Confusing deadlines: IDPs in Indonesia

When does an IDP stop being an IDP? In Indonesia the answer was supposed to be: on 31 December 2002. This was the deadline announced in late 2001 when the government released its plan describing how it would solve the 'problem' of the more than one million IDPs spread across the country. (1)

The government's plan contained no details on how this was going to be accomplished other than providing three options for IDPs: i) returning them to their place of origin, ii) empowering them in their current location (i.e. integration) or iii) relocation. This new policy was greeted with confusion by many IDPs, because it was announced at a time when people were still being displaced by ongoing violence in various parts of the archipelago. The document also announced that all government aid to the displaced would cease on 31 December 2001. This led some IDPs to speculate that it was aimed at mollifying host communities, many of whom were beginning to wonder when the IDPs were going to stop receiving aid and go home or integrate into the local community.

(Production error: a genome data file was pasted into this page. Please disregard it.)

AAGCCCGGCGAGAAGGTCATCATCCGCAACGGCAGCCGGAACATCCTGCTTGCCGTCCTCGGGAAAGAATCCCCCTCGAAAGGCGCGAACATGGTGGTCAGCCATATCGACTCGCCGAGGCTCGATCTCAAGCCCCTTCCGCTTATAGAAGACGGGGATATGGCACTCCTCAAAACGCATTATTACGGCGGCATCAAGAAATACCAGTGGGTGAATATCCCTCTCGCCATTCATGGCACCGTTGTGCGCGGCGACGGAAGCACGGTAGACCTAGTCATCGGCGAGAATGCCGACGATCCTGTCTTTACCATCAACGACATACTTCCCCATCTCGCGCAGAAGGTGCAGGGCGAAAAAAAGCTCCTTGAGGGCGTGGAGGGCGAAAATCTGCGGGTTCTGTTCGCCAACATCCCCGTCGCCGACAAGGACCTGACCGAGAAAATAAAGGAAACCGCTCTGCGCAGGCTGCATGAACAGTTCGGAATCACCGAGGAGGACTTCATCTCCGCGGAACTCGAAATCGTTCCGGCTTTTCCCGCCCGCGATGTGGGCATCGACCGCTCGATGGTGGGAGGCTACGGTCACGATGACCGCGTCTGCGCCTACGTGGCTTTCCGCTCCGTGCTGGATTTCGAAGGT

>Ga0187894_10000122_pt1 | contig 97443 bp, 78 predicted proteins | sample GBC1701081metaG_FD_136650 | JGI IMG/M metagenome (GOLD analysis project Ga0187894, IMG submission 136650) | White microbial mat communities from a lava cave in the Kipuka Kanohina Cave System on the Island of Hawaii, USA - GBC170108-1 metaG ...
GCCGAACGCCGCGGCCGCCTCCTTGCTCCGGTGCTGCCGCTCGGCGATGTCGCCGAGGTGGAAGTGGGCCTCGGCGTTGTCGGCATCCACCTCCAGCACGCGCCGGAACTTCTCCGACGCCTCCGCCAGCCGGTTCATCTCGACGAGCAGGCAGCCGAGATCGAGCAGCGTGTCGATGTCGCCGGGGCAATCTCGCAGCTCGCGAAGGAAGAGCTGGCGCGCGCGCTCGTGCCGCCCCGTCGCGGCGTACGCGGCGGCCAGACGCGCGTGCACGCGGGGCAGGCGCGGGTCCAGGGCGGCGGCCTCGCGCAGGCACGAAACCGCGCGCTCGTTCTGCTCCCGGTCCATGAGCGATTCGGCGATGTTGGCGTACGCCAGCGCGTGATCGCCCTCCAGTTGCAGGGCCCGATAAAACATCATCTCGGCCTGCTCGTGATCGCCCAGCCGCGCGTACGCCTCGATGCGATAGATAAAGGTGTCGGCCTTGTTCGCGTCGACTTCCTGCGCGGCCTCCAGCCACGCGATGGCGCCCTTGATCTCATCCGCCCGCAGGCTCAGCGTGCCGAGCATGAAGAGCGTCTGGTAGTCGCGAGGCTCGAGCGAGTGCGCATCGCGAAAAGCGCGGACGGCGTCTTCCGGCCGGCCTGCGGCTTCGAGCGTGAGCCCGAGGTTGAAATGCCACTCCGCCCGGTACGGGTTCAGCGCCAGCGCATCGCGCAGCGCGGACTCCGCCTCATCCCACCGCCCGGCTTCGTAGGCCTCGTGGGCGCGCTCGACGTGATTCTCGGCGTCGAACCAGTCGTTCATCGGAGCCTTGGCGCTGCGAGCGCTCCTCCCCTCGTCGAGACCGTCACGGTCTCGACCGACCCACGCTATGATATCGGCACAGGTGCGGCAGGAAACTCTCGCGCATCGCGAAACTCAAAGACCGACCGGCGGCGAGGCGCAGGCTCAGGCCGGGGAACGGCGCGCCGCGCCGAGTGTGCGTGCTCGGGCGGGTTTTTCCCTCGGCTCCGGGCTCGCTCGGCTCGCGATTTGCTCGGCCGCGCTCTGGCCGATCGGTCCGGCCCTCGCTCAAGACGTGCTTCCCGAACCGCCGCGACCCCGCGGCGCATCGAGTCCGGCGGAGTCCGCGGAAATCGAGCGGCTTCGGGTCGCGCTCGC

The ethnic, religious and political conflicts that followed the fall of the Suharto government in 1998 have displaced over 1.3 million people in Indonesia. Approximately half were displaced as a result of the ethnic and religious unrest in the eastern Indonesian provinces of Maluku and North Maluku. Although many of the conflicts have stopped, many IDPs have yet to go home. The return or integration of these IDPs remains of paramount importance to the Indonesian government as there have been reports of conflicts between them and host communities. Since it was conflicts between indigenous communities and migrants that created many of these IDP situations, their return or integration must dealt with properly, or regional governments will simply be sowing the seeds of future conflicts.

The halt of government support at the end of 2001 affected IDPs in differing ways. A large majority were able to get by on their wages and the small amounts of aid they received from church groups or NGOs. Most IDPs had learned to cope without government aid, as corruption and mismanagement had depleted it significantly. However, those from more rural areas who lacked marketable job skills and older IDPs unable to do the manual labour jobs available were harder hit. Thus the policy did hasten the return of a small percentage of IDPs or, if they did not feel safe going home, simply displaced them to new, more rural communities.